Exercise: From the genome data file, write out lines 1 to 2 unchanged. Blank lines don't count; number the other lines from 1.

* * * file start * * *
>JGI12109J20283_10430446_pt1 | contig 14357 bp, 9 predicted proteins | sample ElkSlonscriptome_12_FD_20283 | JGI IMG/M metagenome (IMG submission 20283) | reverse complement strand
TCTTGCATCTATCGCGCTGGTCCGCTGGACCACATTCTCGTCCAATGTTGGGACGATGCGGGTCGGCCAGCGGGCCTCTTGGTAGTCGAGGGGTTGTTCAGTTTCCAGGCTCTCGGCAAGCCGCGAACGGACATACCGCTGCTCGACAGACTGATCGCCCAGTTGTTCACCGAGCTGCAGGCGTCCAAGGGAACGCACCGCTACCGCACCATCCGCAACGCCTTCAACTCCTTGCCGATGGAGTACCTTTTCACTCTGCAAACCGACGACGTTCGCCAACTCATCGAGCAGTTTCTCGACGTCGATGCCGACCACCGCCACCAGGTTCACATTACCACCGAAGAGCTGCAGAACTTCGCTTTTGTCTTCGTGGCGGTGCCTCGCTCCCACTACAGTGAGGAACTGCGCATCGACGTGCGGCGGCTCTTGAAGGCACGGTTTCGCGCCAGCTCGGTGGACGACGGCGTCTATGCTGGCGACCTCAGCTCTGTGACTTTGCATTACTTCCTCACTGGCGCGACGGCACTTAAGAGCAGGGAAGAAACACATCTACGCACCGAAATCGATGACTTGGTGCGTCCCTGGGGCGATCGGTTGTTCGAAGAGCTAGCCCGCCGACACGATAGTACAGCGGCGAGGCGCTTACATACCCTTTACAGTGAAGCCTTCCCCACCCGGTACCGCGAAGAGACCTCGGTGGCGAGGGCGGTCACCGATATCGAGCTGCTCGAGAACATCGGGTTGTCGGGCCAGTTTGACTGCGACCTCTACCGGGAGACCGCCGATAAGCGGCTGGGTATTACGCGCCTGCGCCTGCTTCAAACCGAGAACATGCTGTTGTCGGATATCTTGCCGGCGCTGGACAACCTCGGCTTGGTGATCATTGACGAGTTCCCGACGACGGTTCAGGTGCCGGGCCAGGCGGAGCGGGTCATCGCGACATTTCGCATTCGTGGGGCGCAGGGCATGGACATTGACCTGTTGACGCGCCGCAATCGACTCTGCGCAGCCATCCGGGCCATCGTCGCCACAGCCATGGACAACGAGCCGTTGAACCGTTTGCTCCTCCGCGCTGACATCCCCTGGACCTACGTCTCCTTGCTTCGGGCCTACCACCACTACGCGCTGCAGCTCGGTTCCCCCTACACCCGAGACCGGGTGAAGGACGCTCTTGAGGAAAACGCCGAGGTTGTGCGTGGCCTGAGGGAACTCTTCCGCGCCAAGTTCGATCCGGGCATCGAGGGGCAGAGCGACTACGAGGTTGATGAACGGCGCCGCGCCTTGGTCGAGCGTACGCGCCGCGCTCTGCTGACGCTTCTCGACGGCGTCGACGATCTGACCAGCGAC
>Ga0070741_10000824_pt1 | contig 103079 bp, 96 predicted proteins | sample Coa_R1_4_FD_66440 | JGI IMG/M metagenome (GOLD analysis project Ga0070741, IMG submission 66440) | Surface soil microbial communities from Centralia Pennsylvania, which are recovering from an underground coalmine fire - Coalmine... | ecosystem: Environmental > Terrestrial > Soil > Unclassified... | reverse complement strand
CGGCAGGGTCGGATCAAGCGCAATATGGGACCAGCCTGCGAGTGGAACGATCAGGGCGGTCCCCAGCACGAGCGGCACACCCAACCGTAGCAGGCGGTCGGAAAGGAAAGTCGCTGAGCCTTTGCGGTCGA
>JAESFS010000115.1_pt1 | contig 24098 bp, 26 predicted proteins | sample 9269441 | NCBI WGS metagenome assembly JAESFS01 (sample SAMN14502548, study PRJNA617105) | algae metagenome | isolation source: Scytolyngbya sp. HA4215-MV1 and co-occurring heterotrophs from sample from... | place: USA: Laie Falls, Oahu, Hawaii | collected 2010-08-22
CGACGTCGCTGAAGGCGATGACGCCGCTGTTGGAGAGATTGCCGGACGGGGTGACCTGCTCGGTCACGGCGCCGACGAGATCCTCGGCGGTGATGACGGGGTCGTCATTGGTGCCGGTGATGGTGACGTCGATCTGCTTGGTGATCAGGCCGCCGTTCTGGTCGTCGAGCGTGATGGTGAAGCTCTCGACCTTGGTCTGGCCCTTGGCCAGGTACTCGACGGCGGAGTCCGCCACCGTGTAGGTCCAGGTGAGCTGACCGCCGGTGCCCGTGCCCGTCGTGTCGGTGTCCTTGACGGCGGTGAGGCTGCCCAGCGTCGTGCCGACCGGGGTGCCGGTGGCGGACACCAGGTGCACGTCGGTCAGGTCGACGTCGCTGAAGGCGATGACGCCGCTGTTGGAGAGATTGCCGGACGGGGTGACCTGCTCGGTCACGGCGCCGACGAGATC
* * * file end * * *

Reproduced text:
>JGI12109J20283_10430446_pt1 | contig 14357 bp, 9 predicted proteins | sample ElkSlonscriptome_12_FD_20283 | JGI IMG/M metagenome (IMG submission 20283) | reverse complement strand
TCTTGCATCTATCGCGCTGGTCCGCTGGACCACATTCTCGTCCAATGTTGGGACGATGCGGGTCGGCCAGCGGGCCTCTTGGTAGTCGAGGGGTTGTTCAGTTTCCAGGCTCTCGGCAAGCCGCGAACGGACATACCGCTGCTCGACAGACTGATCGCCCAGTTGTTCACCGAGCTGCAGGCGTCCAAGGGAACGCACCGCTACCGCACCATCCGCAACGCCTTCAACTCCTTGCCGATGGAGTACCTTTTCACTCTGCAAACCGACGACGTTCGCCAACTCATCGAGCAGTTTCTCGACGTCGATGCCGACCACCGCCACCAGGTTCACATTACCACCGAAGAGCTGCAGAACTTCGCTTTTGTCTTCGTGGCGGTGCCTCGCTCCCACTACAGTGAGGAACTGCGCATCGACGTGCGGCGGCTCTTGAAGGCACGGTTTCGCGCCAGCTCGGTGGACGACGGCGTCTATGCTGGCGACCTCAGCTCTGTGACTTTGCATTACTTCCTCACTGGCGCGACGGCACTTAAGAGCAGGGAAGAAACACATCTACGCACCGAAATCGATGACTTGGTGCGTCCCTGGGGCGATCGGTTGTTCGAAGAGCTAGCCCGCCGACACGATAGTACAGCGGCGAGGCGCTTACATACCCTTTACAGTGAAGCCTTCCCCACCCGGTACCGCGAAGAGACCTCGGTGGCGAGGGCGGTCACCGATATCGAGCTGCTCGAGAACATCGGGTTGTCGGGCCAGTTTGACTGCGACCTCTACCGGGAGACCGCCGATAAGCGGCTGGGTATTACGCGCCTGCGCCTGCTTCAAACCGAGAACATGCTGTTGTCGGATATCTTGCCGGCGCTGGACAACCTCGGCTTGGTGATCATTGACGAGTTCCCGACGACGGTTCAGGTGCCGGGCCAGGCGGAGCGGGTCATCGCGACATTTCGCATTCGTGGGGCGCAGGGCATGGACATTGACCTGTTGACGCGCCGCAATCGACTCTGCGCAGCCATCCGGGCCATCGTCGCCACAGCCATGGACAACGAGCCGTTGAACCGTTTGCTCCTCCGCGCTGACATCCCCTGGACCTACGTCTCCTTGCTTCGGGCCTACCACCACTACGCGCTGCAGCTCGGTTCCCCCTACACCCGAGACCGGGTGAAGGACGCTCTTGAGGAAAACGCCGAGGTTGTGCGTGGCCTGAGGGAACTCTTCCGCGCCAAGTTCGATCCGGGCATCGAGGGGCAGAGCGACTACGAGGTTGATGAACGGCGCCGCGCCTTGGTCGAGCGTACGCGCCGCGCTCTGCTGACGCTTCTCGACGGCGTCGACGATCTGACCAGCGAC